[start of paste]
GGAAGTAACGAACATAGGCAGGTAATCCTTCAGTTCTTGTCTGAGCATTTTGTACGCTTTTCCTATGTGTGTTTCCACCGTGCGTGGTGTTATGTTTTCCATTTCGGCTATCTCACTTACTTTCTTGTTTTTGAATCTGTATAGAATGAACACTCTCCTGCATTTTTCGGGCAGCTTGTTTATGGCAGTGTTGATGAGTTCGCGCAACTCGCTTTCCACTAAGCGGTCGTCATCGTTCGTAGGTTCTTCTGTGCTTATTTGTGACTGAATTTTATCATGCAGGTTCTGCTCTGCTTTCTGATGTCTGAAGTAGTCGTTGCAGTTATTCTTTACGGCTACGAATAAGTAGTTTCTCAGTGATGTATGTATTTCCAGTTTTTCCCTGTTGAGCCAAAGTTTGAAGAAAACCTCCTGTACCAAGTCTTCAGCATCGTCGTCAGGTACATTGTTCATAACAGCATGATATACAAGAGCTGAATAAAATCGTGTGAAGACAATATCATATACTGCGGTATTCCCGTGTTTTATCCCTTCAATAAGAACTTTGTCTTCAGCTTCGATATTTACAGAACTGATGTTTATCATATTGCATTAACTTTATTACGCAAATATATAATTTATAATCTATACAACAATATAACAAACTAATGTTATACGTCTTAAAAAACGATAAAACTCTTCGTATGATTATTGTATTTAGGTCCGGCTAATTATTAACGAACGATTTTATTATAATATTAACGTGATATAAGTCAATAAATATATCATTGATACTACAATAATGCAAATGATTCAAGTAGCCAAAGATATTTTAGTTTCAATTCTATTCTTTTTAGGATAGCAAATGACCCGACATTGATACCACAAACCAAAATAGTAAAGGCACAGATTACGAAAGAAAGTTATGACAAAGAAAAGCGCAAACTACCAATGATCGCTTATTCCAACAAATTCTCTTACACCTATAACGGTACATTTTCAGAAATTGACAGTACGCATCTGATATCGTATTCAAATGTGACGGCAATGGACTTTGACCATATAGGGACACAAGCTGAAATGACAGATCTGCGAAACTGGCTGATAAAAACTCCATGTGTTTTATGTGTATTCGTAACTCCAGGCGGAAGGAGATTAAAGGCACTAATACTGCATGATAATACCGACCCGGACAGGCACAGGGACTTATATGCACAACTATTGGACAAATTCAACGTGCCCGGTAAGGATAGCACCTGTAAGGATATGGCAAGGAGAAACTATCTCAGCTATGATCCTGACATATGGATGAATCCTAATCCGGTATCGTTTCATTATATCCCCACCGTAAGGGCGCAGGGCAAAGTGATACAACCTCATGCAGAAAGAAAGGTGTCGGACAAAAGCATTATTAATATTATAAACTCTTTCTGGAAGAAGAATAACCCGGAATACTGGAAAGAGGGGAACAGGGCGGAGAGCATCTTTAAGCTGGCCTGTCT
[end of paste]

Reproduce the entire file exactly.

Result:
GGAAGTAACGAACATAGGCAGGTAATCCTTCAGTTCTTGTCTGAGCATTTTGTACGCTTTTCCTATGTGTGTTTCCACCGTGCGTGGTGTTATGTTTTCCATTTCGGCTATCTCACTTACTTTCTTGTTTTTGAATCTGTATAGAATGAACACTCTCCTGCATTTTTCGGGCAGCTTGTTTATGGCAGTGTTGATGAGTTCGCGCAACTCGCTTTCCACTAAGCGGTCGTCATCGTTCGTAGGTTCTTCTGTGCTTATTTGTGACTGAATTTTATCATGCAGGTTCTGCTCTGCTTTCTGATGTCTGAAGTAGTCGTTGCAGTTATTCTTTACGGCTACGAATAAGTAGTTTCTCAGTGATGTATGTATTTCCAGTTTTTCCCTGTTGAGCCAAAGTTTGAAGAAAACCTCCTGTACCAAGTCTTCAGCATCGTCGTCAGGTACATTGTTCATAACAGCATGATATACAAGAGCTGAATAAAATCGTGTGAAGACAATATCATATACTGCGGTATTCCCGTGTTTTATCCCTTCAATAAGAACTTTGTCTTCAGCTTCGATATTTACAGAACTGATGTTTATCATATTGCATTAACTTTATTACGCAAATATATAATTTATAATCTATACAACAATATAACAAACTAATGTTATACGTCTTAAAAAACGATAAAACTCTTCGTATGATTATTGTATTTAGGTCCGGCTAATTATTAACGAACGATTTTATTATAATATTAACGTGATATAAGTCAATAAATATATCATTGATACTACAATAATGCAAATGATTCAAGTAGCCAAAGATATTTTAGTTTCAATTCTATTCTTTTTAGGATAGCAAATGACCCGACATTGATACCACAAACCAAAATAGTAAAGGCACAGATTACGAAAGAAAGTTATGACAAAGAAAAGCGCAAACTACCAATGATCGCTTATTCCAACAAATTCTCTTACACCTATAACGGTACATTTTCAGAAATTGACAGTACGCATCTGATATCGTATTCAAATGTGACGGCAATGGACTTTGACCATATAGGGACACAAGCTGAAATGACAGATCTGCGAAACTGGCTGATAAAAACTCCATGTGTTTTATGTGTATTCGTAACTCCAGGCGGAAGGAGATTAAAGGCACTAATACTGCATGATAATACCGACCCGGACAGGCACAGGGACTTATATGCACAACTATTGGACAAATTCAACGTGCCCGGTAAGGATAGCACCTGTAAGGATATGGCAAGGAGAAACTATCTCAGCTATGATCCTGACATATGGATGAATCCTAATCCGGTATCGTTTCATTATATCCCCACCGTAAGGGCGCAGGGCAAAGTGATACAACCTCATGCAGAAAGAAAGGTGTCGGACAAAAGCATTATTAATATTATAAACTCTTTCTGGAAGAAGAATAACCCGGAATACTGGAAAGAGGGGAACAGGGCGGAGAGCATCTTTAAGCTGGCCTGTCT